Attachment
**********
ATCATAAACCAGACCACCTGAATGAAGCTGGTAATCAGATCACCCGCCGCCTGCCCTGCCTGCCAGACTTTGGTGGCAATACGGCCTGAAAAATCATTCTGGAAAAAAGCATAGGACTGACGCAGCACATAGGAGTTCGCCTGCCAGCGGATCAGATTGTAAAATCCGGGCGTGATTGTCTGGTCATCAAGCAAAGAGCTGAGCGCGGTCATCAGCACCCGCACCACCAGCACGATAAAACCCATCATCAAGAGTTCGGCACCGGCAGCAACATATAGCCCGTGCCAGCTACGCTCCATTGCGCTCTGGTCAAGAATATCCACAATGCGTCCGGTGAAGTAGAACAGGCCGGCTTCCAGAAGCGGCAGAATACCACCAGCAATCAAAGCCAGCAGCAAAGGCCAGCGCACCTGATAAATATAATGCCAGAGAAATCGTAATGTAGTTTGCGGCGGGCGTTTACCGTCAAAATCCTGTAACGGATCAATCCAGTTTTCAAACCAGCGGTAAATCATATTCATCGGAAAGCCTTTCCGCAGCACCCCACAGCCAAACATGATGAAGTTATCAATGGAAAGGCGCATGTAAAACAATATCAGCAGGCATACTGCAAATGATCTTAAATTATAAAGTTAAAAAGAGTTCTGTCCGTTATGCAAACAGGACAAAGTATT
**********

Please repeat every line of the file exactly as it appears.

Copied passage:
ATCATAAACCAGACCACCTGAATGAAGCTGGTAATCAGATCACCCGCCGCCTGCCCTGCCTGCCAGACTTTGGTGGCAATACGGCCTGAAAAATCATTCTGGAAAAAAGCATAGGACTGACGCAGCACATAGGAGTTCGCCTGCCAGCGGATCAGATTGTAAAATCCGGGCGTGATTGTCTGGTCATCAAGCAAAGAGCTGAGCGCGGTCATCAGCACCCGCACCACCAGCACGATAAAACCCATCATCAAGAGTTCGGCACCGGCAGCAACATATAGCCCGTGCCAGCTACGCTCCATTGCGCTCTGGTCAAGAATATCCACAATGCGTCCGGTGAAGTAGAACAGGCCGGCTTCCAGAAGCGGCAGAATACCACCAGCAATCAAAGCCAGCAGCAAAGGCCAGCGCACCTGATAAATATAATGCCAGAGAAATCGTAATGTAGTTTGCGGCGGGCGTTTACCGTCAAAATCCTGTAACGGATCAATCCAGTTTTCAAACCAGCGGTAAATCATATTCATCGGAAAGCCTTTCCGCAGCACCCCACAGCCAAACATGATGAAGTTATCAATGGAAAGGCGCATGTAAAACAATATCAGCAGGCATACTGCAAATGATCTTAAATTATAAAGTTAAAAAGAGTTCTGTCCGTTATGCAAACAGGACAAAGTATT